Steamboat Springs There was a time when Triple Crown Sports tournaments in Steamboat Springs made up 25 percent to 30 percent of the sports-tourism company's business. But 27 years later, the Steamboat games are only the No. 4 revenue generator for a company that hosts major events in 250 U.S. cities.
President Dave King says it's time to decide whether Triple Crown has outgrown Steamboat.
"Steamboat is still very important to us," King said Wednesday. "But how long we can stay there is a question."
It's not the first time King has discussed the possibility of leaving. But King said he has never formally requested proposals from other communities that could replace Steamboat - until now.
City officials will take a road trip Friday that could play a major role in determining Triple Crown's future in Steamboat. City Council President Loui Antonucci, City Manager Alan Lanning, Parks, Open Space and Recreational Services Director Chris Wilson and another council member will travel to Triple Crown headquarters in Fort Collins to meet King. It will be the first direct negotiations King has had with council members or a Steamboat city manger in recent memory.
"The dialogue has got lost over time," King said. "We're too substantial now - and you're too substantial to us - not to have dialogue with City Council. I've seen a new willingness to do that."
Antonucci said he is not sure why City Council has allowed the Steamboat Springs Chamber Resort Association to negotiate its contracts with Triple Crown for so long, but said City Council has to be at the table as the key decision maker to represent the broader interests of the community.
"I don't know when the last time the council was actually involved in talking with them," he said. "I think there's a huge communication gap."
Triple Crown hosts baseball and softball tournaments in Northwest Colorado for several weeks during the summer and is a primary driver of the local summer economy. A study released in May by Denver-based consultants Corona Research found that Triple Crown brings about 32,000 visitors and $1.19 million in tax revenues to Northwest Colorado each summer. But the tournaments anger some residents who cite excessive traffic and noise concerns caused by the influx of summer visitors.
The debate has become particularly contentious in recent weeks because of Triple Crown's request to use fields at Emerald Park in 2009-10 as part of a contract extension. To date, the fields have been reserved for local use. But King and city officials said the parties have to do more than simply find a two-year fix for their relationship.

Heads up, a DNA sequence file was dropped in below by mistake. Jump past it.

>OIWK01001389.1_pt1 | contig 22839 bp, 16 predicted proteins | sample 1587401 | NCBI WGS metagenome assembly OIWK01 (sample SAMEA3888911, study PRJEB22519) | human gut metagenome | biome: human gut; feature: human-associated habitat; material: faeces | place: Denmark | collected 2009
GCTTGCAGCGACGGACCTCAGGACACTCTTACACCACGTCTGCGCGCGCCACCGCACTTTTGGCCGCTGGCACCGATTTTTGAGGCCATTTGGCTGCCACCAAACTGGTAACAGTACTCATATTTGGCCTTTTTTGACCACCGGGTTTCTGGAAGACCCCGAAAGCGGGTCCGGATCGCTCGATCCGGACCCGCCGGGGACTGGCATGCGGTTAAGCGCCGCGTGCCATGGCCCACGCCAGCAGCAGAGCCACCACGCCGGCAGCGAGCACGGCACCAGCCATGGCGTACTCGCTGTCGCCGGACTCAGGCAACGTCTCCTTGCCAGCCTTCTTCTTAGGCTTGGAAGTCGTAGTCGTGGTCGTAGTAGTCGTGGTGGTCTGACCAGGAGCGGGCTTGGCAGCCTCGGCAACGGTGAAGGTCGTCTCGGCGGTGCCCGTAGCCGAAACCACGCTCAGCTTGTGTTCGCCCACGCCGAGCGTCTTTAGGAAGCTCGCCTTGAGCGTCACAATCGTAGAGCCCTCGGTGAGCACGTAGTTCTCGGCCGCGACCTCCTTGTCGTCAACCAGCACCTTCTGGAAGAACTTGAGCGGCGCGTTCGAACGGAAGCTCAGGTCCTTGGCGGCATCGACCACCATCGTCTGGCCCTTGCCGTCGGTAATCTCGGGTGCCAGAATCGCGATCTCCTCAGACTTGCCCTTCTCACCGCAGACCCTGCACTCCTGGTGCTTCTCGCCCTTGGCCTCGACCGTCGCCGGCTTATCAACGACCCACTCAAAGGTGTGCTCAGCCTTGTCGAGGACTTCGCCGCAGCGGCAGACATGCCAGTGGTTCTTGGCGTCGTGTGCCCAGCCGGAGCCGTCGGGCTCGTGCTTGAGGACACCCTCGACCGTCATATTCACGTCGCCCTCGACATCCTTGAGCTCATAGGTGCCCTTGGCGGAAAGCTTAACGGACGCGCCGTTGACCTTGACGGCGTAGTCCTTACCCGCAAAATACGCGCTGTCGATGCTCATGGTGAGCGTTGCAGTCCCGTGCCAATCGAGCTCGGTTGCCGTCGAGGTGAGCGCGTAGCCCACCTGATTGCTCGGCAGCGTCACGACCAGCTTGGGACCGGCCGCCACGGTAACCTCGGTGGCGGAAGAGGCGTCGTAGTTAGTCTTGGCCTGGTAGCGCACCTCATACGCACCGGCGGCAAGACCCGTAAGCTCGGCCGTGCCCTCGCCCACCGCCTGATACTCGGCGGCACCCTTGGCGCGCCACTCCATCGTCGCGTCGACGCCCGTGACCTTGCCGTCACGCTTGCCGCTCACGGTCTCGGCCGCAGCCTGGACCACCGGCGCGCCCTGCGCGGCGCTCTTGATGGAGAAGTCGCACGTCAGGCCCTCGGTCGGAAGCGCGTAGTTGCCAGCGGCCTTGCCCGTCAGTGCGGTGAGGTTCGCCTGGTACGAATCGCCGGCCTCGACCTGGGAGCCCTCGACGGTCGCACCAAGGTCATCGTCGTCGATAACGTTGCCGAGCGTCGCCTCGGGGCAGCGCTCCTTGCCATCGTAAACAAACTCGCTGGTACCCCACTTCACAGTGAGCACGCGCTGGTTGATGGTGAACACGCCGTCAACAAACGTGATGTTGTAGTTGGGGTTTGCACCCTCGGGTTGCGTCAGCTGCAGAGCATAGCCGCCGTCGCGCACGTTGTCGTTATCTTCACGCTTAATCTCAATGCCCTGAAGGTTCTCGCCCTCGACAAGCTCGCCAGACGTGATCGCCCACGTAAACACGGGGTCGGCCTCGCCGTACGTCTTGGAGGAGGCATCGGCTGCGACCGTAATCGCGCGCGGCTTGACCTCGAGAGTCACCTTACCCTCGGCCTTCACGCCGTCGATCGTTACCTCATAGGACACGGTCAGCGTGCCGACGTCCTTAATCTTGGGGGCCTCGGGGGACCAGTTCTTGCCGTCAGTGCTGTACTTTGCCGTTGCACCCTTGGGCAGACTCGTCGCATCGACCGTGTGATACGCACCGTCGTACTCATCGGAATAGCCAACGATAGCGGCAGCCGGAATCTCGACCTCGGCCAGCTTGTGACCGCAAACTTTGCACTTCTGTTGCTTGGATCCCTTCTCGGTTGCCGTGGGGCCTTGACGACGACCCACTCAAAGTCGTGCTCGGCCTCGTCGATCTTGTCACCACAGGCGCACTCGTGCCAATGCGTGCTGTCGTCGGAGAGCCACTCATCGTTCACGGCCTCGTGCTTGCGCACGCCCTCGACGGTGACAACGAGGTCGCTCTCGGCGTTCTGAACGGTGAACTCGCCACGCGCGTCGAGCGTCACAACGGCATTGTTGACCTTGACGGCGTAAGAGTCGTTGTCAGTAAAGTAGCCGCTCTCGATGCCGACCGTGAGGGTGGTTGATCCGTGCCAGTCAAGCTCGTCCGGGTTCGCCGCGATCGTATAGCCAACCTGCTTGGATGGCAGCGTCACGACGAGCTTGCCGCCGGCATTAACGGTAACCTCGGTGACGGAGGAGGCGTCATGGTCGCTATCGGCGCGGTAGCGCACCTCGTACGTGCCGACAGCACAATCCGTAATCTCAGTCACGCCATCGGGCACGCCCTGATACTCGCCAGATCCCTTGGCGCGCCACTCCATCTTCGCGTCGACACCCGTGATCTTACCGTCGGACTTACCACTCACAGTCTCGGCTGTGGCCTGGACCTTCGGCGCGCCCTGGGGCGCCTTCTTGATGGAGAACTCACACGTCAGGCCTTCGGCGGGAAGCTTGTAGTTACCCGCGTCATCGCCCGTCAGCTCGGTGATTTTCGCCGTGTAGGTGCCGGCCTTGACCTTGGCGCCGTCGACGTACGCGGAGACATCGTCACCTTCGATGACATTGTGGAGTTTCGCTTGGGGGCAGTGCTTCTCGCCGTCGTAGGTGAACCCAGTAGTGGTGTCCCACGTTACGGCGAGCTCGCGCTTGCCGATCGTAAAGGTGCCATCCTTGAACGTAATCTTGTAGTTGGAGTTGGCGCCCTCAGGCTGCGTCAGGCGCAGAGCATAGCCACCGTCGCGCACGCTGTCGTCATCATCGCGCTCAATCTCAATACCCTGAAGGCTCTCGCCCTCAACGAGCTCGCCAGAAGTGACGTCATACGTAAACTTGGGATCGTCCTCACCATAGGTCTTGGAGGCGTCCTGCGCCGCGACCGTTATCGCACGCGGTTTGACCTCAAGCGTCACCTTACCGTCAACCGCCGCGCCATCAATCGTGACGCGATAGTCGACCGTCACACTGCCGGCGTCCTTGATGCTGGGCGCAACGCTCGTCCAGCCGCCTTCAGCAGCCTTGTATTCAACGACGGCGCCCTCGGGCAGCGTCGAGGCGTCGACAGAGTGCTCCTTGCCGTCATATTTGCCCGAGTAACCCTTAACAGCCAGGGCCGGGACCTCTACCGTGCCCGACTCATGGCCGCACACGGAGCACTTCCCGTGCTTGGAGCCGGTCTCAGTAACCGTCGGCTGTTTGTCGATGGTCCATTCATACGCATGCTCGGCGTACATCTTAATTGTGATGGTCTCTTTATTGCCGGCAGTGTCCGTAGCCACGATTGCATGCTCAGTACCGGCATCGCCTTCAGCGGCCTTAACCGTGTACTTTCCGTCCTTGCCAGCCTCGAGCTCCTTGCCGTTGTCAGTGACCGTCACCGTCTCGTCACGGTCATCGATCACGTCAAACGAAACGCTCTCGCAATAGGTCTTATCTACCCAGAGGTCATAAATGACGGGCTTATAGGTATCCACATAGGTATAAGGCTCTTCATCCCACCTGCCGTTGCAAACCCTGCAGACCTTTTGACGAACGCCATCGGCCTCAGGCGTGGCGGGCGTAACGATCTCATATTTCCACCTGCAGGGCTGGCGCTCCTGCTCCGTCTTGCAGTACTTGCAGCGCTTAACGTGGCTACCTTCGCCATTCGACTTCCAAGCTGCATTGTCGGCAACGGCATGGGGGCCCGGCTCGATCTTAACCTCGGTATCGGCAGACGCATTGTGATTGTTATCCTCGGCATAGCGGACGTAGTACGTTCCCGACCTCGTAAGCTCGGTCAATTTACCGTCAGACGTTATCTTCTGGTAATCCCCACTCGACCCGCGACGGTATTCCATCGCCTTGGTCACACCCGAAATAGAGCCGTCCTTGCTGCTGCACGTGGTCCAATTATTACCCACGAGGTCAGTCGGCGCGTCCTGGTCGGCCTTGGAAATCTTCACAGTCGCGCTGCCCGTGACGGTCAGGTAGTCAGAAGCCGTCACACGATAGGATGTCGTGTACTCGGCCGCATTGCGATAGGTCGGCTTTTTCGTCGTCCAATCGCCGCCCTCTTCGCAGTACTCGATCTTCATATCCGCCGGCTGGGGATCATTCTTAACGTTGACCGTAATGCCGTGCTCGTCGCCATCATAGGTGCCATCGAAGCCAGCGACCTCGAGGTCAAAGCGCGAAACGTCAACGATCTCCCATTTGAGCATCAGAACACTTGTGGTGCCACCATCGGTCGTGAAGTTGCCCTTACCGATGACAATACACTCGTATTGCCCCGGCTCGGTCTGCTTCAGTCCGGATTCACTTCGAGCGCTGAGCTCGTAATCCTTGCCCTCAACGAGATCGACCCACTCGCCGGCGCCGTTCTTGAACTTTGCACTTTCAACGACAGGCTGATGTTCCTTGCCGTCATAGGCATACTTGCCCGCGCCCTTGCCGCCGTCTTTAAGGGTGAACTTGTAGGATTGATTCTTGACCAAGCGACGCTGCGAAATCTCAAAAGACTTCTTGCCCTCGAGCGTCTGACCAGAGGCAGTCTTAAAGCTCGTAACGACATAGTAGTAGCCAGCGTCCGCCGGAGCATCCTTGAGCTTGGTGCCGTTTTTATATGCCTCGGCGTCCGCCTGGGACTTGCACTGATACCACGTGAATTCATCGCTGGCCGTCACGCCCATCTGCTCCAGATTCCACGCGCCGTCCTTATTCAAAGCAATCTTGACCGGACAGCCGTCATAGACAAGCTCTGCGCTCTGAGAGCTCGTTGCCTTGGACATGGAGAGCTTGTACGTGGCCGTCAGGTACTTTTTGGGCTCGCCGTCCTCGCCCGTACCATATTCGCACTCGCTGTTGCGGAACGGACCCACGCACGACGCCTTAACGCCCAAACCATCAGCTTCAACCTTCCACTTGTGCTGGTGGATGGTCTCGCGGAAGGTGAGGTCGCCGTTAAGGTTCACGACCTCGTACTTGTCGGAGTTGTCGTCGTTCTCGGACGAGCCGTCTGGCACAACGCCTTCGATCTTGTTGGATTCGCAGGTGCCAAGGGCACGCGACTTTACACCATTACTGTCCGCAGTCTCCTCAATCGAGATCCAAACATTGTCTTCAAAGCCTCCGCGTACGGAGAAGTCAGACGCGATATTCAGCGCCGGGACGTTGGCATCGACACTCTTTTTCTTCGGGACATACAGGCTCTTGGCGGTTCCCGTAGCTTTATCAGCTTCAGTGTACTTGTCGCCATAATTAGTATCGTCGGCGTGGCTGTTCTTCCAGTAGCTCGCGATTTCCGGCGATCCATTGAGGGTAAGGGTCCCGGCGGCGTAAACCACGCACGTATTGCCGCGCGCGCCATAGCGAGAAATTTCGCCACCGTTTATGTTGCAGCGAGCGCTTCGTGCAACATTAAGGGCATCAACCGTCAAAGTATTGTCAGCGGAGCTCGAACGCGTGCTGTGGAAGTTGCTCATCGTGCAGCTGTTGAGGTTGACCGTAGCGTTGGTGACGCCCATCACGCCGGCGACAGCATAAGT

"I don't want to go down (to Fort Collins) to talk about two years," said Councilwoman Cari Hermacinski, who might join Friday's contingent and believes Triple Crown exceeded Steamboat's comfort level years ago.
If the city cannot accommodate Triple Crown's needs for 2011 and beyond, King said, there's no sense in making a short-term deal anyway. Specifically, those needs include a larger quantity of quality fields. There has been talk of a regional sports complex in Hayden, but little progress.
"Are these things the community wants to be responsible for," King asked. "Or is it something that should probably be done somewhere else?
"Do we fit into the long-term? Because if we don't, now's the time. It's time. : We have dealt with what moving on means."
King said he has grown tired of playing on fields scattered from Craig to Yampa, having his growth constrained by a lack of fields and driving in to town to be greeted by signs such as one that pictured three crossed-out crowns.
"You can't play both sides forever," King said. "You can't have all the tourists but none on the street. You can't fill the restaurants except when you're there. You have to make a decision of what you're going to be. That's tough for a small town. That's a tough struggle."
Hayden fields eyed
Antonucci said he understands King's business concerns and hopes to gain some insight Friday into his long-term plans.
"I think our intent is No. 1 to work a short-term solution and to at least get the discussion going about the long-term," Antonucci said. "Their competition is starting to gain on them. They need to figure out how they're going to grow their business. We as City Council don't know what their long-term plans are."
Antonucci said that, personally, he considers the loss of Triple Crown an unacceptable outcome.
"I think it would be really costly to this community," Antonucci said. "To go cold turkey would be really hard for a number of years."
Antonucci said he hopes an alternative that spares Emerald Park will, at least for the short term, reconcile a council currently split on the issue of Triple Crown. One such alternative is the use of fields at Dry Creek Park in Hayden, but the town does not have the money to complete them. At a meeting today of the Hayden Town Board, Town Manager Russ Martin will ask if the trustees want to send a letter to the chambers in Steamboat, Hayden and possibly Craig, requesting that businesses contribute money toward the $125,000 cost of completing the fields. The proposal faces a similar challenge as the Emerald Park idea, Martin said, because Dry Creek Park was intended for local use. But Martin said the Town Board might be willing to consider the idea if it means the fields get built.
"We didn't make a promise to anyone, but it was our intent to get these fields for our needs and capacity," Martin said. "That's our intent, but it's important for us to look at an opportunity."
Hermacinski said she would be open to Steamboat funding the completion of the fields if businesses will not. She said the sales tax Triple Crown generates for the city would make the investment a wise one, "especially if that money is going to a partner community in the valley."